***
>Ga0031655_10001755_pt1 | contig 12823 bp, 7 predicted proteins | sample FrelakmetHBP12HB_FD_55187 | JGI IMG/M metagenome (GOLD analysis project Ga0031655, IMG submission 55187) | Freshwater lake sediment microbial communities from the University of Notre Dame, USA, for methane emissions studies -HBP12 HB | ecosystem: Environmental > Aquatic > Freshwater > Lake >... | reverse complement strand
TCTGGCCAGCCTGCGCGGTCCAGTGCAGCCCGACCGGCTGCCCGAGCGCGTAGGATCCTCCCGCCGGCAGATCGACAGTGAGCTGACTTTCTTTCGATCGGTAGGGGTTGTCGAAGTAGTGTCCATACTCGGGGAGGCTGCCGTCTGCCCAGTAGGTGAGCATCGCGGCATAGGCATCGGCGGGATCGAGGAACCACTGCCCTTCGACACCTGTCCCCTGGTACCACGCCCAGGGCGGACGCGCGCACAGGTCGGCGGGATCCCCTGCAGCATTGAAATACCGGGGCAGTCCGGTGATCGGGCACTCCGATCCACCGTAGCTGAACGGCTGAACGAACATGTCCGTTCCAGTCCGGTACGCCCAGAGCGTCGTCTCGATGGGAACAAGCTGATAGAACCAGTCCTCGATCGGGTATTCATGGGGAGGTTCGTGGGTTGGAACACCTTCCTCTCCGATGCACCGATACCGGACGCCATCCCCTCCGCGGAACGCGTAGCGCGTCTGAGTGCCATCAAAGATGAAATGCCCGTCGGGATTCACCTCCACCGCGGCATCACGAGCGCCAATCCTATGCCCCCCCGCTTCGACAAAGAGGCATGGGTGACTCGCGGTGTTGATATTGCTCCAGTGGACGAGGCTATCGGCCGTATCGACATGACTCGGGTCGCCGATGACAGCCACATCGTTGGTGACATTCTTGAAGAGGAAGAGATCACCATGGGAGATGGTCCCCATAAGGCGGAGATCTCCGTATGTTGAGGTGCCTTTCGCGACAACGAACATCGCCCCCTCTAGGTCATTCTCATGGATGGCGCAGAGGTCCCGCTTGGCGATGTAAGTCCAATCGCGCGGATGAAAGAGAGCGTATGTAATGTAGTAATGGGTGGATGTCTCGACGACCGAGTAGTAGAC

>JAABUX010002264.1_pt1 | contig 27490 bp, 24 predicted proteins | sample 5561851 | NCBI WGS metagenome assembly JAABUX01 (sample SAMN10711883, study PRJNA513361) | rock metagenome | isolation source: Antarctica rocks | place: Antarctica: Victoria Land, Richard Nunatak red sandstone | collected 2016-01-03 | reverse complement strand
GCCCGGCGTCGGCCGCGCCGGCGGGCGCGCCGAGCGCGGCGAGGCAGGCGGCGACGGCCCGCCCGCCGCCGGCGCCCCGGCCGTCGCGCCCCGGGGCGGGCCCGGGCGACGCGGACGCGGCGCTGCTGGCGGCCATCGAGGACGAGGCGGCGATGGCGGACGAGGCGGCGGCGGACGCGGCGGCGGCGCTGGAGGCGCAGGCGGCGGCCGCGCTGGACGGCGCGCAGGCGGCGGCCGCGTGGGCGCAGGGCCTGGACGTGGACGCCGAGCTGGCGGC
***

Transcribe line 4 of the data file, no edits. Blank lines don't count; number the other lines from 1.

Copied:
GCCCGGCGTCGGCCGCGCCGGCGGGCGCGCCGAGCGCGGCGAGGCAGGCGGCGACGGCCCGCCCGCCGCCGGCGCCCCGGCCGTCGCGCCCCGGGGCGGGCCCGGGCGACGCGGACGCGGCGCTGCTGGCGGCCATCGAGGACGAGGCGGCGATGGCGGACGAGGCGGCGGCGGACGCGGCGGCGGCGCTGGAGGCGCAGGCGGCGGCCGCGCTGGACGGCGCGCAGGCGGCGGCCGCGTGGGCGCAGGGCCTGGACGTGGACGCCGAGCTGGCGGC